POWER AND THE PRESIDENCY: The Men, the Policies, and the Office by Philip C. & George H. Skau--Eds. Dolce

POWER AND THE PRESIDENCY: The Men, the Policies, and the Office

By
Email this review

KIRKUS REVIEW

This collection of essays on presidents and the strengthening of the presidency served as the basis of a 54-part CBS-TV series. Prominent among the contributors are historians known as advocates of a forceful executive, like Arthur Schlesinger, Jr. and James McGregor Burns. In a series of assessments of the major presidencies from 1789 on, they praise Washington, Jackson, and Teddy Roosevelt for expanding the sway of the White House, though Watergate is seen as ""a dangerous thrust for political power."" The one-by-one appraisals become rather tedious and yet remain incomplete, compiling familiar squibs and homilies (Ike was loved for his nonpartisanship, LBJ was ""too quick on the draw""). The section on the presidency vis-à-vis other branches of government features two comparatively solid pieces by Lewis Koenig; one traces post-WW II enhancement of the President's power to make foreign policy, the second describes the advent of an ""invisible presidency"" based on swollen White House staffs. Essays on the presidents and the ""issues"" include Roy Wilkins' memorial to LBJ as ""the Southern President who did the most for the Negro"" and the New York Times London chief's affirmation that the American press is an ""independent medium."" The editors conclude that a strong presidency is still required. Readers unfamiliar with the ""Burns school"" may find this a convenient introduction; others will feel a lack of critical starch in the book as a whole.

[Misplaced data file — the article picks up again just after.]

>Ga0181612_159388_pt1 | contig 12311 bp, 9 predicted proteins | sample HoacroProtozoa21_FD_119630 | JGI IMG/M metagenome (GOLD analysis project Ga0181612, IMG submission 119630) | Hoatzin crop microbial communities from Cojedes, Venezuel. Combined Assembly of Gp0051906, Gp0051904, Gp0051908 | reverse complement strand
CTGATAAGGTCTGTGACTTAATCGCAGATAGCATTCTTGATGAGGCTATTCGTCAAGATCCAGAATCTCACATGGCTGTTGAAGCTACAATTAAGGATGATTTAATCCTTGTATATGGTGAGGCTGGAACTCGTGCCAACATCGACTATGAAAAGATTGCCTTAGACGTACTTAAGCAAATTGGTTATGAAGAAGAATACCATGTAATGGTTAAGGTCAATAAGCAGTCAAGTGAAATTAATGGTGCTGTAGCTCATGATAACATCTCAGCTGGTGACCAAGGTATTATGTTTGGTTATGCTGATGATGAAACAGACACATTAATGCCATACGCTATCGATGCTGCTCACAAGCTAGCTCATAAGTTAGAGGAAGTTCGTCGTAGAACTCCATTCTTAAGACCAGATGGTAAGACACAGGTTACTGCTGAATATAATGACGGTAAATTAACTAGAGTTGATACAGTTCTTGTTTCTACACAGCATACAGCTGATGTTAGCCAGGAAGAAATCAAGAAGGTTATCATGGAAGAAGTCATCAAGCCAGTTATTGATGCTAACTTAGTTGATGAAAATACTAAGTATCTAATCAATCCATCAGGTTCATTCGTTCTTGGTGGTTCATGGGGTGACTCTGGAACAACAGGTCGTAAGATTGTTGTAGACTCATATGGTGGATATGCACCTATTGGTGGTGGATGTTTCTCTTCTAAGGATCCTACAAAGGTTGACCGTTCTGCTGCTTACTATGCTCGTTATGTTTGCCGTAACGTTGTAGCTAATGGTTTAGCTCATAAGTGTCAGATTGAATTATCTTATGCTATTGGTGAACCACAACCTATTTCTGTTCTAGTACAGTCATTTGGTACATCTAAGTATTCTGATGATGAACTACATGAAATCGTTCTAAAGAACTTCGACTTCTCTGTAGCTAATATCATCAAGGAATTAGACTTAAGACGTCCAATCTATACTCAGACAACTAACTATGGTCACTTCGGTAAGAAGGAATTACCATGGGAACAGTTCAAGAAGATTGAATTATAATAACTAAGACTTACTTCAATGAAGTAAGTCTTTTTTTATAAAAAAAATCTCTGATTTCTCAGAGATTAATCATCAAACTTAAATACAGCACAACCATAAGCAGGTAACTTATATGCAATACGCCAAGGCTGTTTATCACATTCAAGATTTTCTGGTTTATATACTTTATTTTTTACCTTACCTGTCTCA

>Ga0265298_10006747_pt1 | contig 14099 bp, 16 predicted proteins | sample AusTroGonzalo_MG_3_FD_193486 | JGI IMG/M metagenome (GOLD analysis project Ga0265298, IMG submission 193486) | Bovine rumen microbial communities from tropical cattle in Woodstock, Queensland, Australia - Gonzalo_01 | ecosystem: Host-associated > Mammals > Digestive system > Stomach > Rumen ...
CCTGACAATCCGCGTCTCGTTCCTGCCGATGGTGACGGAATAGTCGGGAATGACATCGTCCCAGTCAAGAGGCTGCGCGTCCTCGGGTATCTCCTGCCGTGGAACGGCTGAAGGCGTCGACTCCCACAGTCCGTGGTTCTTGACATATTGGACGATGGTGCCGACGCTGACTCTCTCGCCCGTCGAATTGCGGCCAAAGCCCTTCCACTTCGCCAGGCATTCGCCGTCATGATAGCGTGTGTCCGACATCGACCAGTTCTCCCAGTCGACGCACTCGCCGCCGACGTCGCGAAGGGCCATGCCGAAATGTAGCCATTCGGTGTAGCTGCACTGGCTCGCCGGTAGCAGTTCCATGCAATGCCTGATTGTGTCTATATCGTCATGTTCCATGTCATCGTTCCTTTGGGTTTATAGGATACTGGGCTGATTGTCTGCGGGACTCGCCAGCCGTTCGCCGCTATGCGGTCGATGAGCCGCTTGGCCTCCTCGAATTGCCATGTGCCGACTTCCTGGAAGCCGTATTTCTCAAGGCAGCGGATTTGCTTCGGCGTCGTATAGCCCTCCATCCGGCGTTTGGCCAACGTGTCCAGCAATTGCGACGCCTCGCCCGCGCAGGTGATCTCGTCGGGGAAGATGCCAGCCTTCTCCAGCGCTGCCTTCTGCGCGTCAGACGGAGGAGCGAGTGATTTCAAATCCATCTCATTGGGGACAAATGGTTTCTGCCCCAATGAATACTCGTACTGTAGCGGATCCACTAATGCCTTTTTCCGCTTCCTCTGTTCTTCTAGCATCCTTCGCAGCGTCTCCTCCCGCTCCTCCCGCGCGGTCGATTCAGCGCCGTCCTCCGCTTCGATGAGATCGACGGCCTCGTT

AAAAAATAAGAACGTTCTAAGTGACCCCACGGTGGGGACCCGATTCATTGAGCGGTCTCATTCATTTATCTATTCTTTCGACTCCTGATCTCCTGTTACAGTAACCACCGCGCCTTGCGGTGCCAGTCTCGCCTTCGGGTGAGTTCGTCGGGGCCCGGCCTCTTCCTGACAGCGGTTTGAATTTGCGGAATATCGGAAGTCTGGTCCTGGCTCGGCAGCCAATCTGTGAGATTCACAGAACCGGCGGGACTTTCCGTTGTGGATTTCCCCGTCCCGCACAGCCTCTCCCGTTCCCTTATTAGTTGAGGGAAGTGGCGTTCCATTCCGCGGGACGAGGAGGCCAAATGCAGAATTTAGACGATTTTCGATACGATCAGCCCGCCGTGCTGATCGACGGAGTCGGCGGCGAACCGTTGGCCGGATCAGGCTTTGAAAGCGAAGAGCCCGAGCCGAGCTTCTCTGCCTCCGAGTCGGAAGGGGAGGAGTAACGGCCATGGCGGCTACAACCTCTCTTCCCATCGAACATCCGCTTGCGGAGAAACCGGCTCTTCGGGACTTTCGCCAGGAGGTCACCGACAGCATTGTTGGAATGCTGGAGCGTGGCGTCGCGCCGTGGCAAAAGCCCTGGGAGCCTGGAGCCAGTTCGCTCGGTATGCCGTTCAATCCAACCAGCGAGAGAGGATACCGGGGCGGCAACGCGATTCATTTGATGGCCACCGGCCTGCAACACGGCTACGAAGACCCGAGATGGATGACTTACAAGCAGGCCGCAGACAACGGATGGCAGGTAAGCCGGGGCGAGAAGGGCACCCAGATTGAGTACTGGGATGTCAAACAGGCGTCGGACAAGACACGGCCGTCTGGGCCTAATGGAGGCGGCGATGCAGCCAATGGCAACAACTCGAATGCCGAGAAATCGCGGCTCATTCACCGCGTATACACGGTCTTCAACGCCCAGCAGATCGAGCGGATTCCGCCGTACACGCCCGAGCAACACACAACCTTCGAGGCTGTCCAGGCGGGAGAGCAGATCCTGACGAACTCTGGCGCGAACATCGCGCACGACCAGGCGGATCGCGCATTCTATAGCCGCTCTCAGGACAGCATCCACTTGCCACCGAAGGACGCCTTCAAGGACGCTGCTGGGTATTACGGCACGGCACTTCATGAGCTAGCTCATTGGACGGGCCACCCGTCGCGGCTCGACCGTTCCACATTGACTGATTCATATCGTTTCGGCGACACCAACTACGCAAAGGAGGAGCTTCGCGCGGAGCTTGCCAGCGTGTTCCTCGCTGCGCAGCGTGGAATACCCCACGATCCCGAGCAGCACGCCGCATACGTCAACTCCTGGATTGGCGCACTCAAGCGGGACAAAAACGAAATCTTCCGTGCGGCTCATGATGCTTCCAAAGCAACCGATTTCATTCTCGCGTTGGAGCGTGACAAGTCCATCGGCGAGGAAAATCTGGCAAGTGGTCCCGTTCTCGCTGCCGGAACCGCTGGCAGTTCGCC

Pub Date: Aug. 1st, 1976
Publisher: Scribners